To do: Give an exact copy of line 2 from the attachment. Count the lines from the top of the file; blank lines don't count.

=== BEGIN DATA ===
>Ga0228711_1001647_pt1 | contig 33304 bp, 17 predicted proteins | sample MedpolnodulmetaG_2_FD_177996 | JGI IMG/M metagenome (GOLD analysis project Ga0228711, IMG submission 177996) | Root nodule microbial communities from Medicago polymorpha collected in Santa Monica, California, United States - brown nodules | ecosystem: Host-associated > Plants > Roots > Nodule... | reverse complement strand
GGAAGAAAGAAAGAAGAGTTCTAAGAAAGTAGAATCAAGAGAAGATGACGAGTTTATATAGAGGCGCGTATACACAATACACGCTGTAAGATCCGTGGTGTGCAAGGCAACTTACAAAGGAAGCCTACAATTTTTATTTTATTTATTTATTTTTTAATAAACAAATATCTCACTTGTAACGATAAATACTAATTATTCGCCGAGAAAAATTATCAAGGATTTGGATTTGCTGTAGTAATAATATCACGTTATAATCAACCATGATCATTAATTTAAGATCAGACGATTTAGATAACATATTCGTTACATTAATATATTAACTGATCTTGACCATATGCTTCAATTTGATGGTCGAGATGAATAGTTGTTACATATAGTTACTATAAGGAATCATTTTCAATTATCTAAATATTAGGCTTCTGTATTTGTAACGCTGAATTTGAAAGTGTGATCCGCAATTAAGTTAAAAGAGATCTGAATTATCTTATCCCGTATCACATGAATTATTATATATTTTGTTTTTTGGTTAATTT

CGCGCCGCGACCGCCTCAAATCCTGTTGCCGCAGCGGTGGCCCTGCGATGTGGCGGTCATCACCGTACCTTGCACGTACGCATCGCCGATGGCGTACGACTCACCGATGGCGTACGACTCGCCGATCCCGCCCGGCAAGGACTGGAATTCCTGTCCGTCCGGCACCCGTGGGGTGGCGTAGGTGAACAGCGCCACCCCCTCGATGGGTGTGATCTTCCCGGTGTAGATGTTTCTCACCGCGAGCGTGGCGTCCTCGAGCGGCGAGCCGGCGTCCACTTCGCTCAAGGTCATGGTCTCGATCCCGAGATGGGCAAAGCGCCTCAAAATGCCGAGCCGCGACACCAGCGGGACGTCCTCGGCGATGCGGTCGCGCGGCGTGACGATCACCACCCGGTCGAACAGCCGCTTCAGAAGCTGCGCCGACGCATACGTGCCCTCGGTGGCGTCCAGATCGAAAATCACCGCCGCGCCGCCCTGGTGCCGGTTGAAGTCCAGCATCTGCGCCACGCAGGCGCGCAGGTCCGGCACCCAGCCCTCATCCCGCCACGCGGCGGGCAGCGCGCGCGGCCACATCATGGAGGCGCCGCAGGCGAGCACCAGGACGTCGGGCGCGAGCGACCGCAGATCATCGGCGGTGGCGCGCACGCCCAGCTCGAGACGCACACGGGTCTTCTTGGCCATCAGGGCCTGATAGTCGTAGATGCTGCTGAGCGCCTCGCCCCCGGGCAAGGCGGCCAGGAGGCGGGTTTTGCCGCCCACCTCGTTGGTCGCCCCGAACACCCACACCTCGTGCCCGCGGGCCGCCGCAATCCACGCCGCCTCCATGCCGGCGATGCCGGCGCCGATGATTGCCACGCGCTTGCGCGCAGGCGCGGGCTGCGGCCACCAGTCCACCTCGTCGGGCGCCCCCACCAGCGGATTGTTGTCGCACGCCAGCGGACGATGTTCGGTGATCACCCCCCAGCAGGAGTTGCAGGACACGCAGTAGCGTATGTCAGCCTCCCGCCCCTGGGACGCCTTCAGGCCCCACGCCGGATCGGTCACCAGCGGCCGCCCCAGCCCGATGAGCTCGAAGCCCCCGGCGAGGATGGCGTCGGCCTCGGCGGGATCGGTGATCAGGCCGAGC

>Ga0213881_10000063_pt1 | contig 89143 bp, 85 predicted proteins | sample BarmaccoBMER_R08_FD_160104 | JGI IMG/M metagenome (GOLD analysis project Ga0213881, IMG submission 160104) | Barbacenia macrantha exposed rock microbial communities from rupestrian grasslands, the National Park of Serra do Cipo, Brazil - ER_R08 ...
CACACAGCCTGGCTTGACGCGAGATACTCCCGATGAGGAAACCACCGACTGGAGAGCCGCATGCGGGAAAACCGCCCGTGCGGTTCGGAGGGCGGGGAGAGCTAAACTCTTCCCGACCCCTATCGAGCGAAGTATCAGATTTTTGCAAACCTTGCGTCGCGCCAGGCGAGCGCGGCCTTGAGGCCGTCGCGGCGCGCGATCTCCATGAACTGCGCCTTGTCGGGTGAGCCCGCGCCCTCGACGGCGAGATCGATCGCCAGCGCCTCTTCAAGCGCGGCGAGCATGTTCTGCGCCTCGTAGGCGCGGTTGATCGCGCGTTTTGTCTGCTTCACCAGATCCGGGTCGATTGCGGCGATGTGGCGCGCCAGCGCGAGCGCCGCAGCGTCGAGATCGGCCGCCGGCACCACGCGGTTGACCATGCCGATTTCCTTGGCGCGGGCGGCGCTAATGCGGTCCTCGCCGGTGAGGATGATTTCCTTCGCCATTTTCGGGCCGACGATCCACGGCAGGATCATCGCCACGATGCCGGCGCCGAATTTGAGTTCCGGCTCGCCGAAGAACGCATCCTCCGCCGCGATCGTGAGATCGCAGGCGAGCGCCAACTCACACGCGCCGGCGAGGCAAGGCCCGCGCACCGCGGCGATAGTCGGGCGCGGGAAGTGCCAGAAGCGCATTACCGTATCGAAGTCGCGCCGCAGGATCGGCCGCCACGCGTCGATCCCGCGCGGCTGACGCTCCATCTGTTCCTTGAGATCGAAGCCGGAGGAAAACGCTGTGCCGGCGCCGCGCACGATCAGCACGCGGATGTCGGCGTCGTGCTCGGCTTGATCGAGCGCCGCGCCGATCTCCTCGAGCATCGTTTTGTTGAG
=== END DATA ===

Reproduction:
GGAAGAAAGAAAGAAGAGTTCTAAGAAAGTAGAATCAAGAGAAGATGACGAGTTTATATAGAGGCGCGTATACACAATACACGCTGTAAGATCCGTGGTGTGCAAGGCAACTTACAAAGGAAGCCTACAATTTTTATTTTATTTATTTATTTTTTAATAAACAAATATCTCACTTGTAACGATAAATACTAATTATTCGCCGAGAAAAATTATCAAGGATTTGGATTTGCTGTAGTAATAATATCACGTTATAATCAACCATGATCATTAATTTAAGATCAGACGATTTAGATAACATATTCGTTACATTAATATATTAACTGATCTTGACCATATGCTTCAATTTGATGGTCGAGATGAATAGTTGTTACATATAGTTACTATAAGGAATCATTTTCAATTATCTAAATATTAGGCTTCTGTATTTGTAACGCTGAATTTGAAAGTGTGATCCGCAATTAAGTTAAAAGAGATCTGAATTATCTTATCCCGTATCACATGAATTATTATATATTTTGTTTTTTGGTTAATTT